Week 2: St. Thomas More at Choate, 2 p.m.
MONTVILLE — They’ll rise early Saturday morning, rise out there near Gardner Lake among the woods of Eastern Connecticut. They’ll have their breakfast, pile into the team bus at 9:30 and arrive in Wallingford an hour later.
Box lunches will be served.
“We’ll rest a little,” St. Thomas More coach Jeff Moore said. “And then we’ll rock.”
The best high school game in the state this weekend is a prep school game: St. Thomas More at Choate at 2 p.m. on Saturday.
The last time Choate Rosemary Hall lost, Simon & Garfunkel had just released the album, “Parsley, Sage, Rosemary and Thyme.” OK, that was 1966. Still, the Wild Boars haven’t lost since Nov. 2, 2013, against Loomis Chaffee, a staggering win streak of 39 games.
L.J. Spinnato, who played at Hand-Madison and Amherst, is 38-0 and won four consecutive NEPSAC Class A titles since taking over as Choate head coach in 2014.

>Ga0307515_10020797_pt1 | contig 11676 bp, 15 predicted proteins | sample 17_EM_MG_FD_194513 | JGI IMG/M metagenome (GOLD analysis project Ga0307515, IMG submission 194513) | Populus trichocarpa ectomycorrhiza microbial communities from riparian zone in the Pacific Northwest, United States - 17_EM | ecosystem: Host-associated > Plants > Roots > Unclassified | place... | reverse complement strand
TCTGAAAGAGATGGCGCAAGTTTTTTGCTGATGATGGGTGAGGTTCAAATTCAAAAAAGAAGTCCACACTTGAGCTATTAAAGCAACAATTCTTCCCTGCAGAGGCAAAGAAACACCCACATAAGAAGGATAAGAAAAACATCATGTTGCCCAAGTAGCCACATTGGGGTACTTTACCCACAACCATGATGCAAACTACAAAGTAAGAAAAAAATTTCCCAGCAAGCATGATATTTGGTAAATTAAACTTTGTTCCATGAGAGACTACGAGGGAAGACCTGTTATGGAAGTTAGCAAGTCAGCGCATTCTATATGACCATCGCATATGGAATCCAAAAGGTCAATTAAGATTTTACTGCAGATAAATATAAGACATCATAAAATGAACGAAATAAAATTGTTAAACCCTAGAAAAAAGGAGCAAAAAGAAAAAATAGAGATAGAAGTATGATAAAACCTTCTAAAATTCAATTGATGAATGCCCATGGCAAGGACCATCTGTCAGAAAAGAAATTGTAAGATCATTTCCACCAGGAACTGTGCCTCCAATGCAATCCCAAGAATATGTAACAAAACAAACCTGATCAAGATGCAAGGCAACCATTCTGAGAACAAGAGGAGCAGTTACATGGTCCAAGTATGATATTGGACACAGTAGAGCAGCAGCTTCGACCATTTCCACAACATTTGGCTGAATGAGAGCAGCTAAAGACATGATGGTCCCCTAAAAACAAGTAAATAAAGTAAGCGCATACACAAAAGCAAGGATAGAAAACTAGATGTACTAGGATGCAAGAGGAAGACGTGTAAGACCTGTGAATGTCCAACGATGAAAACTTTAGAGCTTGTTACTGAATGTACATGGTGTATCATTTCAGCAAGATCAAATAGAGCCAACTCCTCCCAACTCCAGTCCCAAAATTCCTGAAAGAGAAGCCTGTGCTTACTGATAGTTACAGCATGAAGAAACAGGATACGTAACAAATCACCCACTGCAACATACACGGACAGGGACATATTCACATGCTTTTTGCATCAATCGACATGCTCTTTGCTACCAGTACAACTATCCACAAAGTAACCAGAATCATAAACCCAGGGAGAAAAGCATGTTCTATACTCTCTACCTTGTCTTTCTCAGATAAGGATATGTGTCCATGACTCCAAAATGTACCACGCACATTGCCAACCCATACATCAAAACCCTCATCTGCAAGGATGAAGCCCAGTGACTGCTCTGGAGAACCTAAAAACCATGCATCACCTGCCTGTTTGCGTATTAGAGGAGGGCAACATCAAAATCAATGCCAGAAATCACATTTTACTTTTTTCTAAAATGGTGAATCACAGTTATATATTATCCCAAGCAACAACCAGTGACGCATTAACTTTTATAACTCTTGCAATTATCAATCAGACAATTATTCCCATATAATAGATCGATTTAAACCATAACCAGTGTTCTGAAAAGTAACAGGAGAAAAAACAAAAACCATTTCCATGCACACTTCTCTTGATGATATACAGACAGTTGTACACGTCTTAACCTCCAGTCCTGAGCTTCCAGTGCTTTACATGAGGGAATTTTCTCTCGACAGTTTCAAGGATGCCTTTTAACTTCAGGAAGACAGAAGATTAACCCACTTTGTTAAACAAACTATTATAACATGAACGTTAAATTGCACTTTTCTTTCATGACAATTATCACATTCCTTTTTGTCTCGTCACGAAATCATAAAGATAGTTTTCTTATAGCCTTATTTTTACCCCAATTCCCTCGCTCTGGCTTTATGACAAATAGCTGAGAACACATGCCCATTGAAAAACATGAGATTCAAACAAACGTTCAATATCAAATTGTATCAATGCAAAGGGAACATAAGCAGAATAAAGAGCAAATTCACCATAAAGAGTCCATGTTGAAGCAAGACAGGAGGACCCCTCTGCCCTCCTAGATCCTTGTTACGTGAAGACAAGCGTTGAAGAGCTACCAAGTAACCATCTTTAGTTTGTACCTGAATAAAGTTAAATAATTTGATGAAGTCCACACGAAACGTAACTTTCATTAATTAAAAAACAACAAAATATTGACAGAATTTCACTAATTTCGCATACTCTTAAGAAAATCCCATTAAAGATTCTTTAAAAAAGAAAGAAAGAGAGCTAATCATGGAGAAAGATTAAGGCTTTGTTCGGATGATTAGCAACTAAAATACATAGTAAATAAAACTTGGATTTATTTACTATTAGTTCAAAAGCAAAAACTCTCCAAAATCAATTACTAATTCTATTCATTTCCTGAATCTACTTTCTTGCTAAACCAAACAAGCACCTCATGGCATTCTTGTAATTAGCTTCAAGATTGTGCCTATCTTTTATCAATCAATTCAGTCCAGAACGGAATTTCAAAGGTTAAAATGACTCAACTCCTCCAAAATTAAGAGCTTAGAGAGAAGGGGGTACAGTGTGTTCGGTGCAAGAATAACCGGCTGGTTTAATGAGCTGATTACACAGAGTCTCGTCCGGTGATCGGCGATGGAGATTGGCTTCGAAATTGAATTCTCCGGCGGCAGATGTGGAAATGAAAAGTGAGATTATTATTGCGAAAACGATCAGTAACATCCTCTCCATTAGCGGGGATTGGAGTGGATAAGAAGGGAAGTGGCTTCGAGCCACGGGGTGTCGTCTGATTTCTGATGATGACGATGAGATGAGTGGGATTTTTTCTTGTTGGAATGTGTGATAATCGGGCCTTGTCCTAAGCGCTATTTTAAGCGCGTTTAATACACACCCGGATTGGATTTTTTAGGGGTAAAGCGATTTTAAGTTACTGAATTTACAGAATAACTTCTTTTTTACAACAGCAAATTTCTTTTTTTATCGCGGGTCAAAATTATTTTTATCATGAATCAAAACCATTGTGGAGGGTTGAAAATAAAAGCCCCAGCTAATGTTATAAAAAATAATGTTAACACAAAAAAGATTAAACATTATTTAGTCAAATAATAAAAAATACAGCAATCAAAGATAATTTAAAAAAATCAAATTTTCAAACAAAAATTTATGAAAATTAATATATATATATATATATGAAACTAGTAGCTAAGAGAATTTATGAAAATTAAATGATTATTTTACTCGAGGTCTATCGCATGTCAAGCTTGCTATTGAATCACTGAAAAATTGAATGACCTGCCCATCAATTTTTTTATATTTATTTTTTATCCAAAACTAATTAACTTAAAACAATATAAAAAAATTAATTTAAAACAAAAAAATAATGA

“L.J. has been the best coach in prep school football for a while now,” Moore said. “He’s a class act. They play incredibly hard. They don’t make many mistakes. The two most important things when it comes to winning games.”
Yet here’s the storyline: A school known for decades as a basketball powerhouse under Jere Quinn has emerged as destination for major college football coaches. More and Moore have the most high-level college talent in Connecticut. Five of the top 13 players ranked by 247Sports in Connecticut’s class of 2019, prep and CIAC, play for the Chancellors. Among his 35 players, Moore, who arrived in Oakdale in the winter of 2017, counts 13 players with Division I (FBS and FCS) offers.
Yet as we saw last week with preseason No. 1 New Canaan (with four FBS commits) in its 28-0 loss to St. Joseph-Trumbull, the team with the most scholarships doesn’t always score the most points.